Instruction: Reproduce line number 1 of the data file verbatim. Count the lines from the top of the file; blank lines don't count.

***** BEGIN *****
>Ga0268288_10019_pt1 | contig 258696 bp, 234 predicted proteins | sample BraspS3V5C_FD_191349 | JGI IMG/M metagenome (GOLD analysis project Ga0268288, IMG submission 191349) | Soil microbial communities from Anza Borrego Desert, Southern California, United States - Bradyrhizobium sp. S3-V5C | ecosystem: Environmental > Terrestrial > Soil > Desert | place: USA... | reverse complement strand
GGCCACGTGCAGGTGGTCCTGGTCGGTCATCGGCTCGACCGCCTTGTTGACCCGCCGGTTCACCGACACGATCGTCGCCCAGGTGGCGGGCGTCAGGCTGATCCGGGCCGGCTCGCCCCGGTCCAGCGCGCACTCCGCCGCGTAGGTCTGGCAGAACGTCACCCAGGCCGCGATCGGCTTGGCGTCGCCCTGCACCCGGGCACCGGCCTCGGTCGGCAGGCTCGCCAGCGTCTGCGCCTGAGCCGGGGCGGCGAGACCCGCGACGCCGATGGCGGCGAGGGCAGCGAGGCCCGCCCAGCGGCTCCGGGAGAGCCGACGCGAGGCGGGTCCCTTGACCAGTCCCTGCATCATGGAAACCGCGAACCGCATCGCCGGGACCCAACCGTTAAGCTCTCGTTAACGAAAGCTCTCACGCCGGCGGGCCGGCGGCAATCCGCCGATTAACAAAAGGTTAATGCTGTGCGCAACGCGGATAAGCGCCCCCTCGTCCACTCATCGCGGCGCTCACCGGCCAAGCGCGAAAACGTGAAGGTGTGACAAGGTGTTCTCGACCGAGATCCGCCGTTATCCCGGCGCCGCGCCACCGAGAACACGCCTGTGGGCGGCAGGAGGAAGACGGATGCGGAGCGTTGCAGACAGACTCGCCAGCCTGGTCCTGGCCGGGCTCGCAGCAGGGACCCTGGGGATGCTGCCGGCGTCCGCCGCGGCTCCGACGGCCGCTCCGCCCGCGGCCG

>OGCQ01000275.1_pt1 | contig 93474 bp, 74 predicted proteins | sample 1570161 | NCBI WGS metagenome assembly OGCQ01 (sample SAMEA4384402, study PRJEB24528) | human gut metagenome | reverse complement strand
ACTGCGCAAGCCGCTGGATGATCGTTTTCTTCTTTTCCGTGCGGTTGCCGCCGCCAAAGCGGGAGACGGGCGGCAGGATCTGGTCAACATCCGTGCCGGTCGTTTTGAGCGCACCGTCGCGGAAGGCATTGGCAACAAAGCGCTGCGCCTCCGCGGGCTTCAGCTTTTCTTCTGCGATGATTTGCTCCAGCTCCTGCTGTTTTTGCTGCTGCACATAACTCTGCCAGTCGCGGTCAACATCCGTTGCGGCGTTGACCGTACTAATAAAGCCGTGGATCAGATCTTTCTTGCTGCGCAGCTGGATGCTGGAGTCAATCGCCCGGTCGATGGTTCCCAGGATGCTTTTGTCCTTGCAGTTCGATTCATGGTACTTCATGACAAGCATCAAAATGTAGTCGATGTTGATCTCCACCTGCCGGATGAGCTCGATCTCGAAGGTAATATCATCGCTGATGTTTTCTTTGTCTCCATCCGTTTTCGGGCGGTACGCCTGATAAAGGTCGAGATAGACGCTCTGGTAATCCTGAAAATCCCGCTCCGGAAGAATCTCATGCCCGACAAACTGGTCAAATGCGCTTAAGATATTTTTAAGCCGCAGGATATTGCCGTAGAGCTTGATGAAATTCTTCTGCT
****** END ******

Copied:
>Ga0268288_10019_pt1 | contig 258696 bp, 234 predicted proteins | sample BraspS3V5C_FD_191349 | JGI IMG/M metagenome (GOLD analysis project Ga0268288, IMG submission 191349) | Soil microbial communities from Anza Borrego Desert, Southern California, United States - Bradyrhizobium sp. S3-V5C | ecosystem: Environmental > Terrestrial > Soil > Desert | place: USA... | reverse complement strand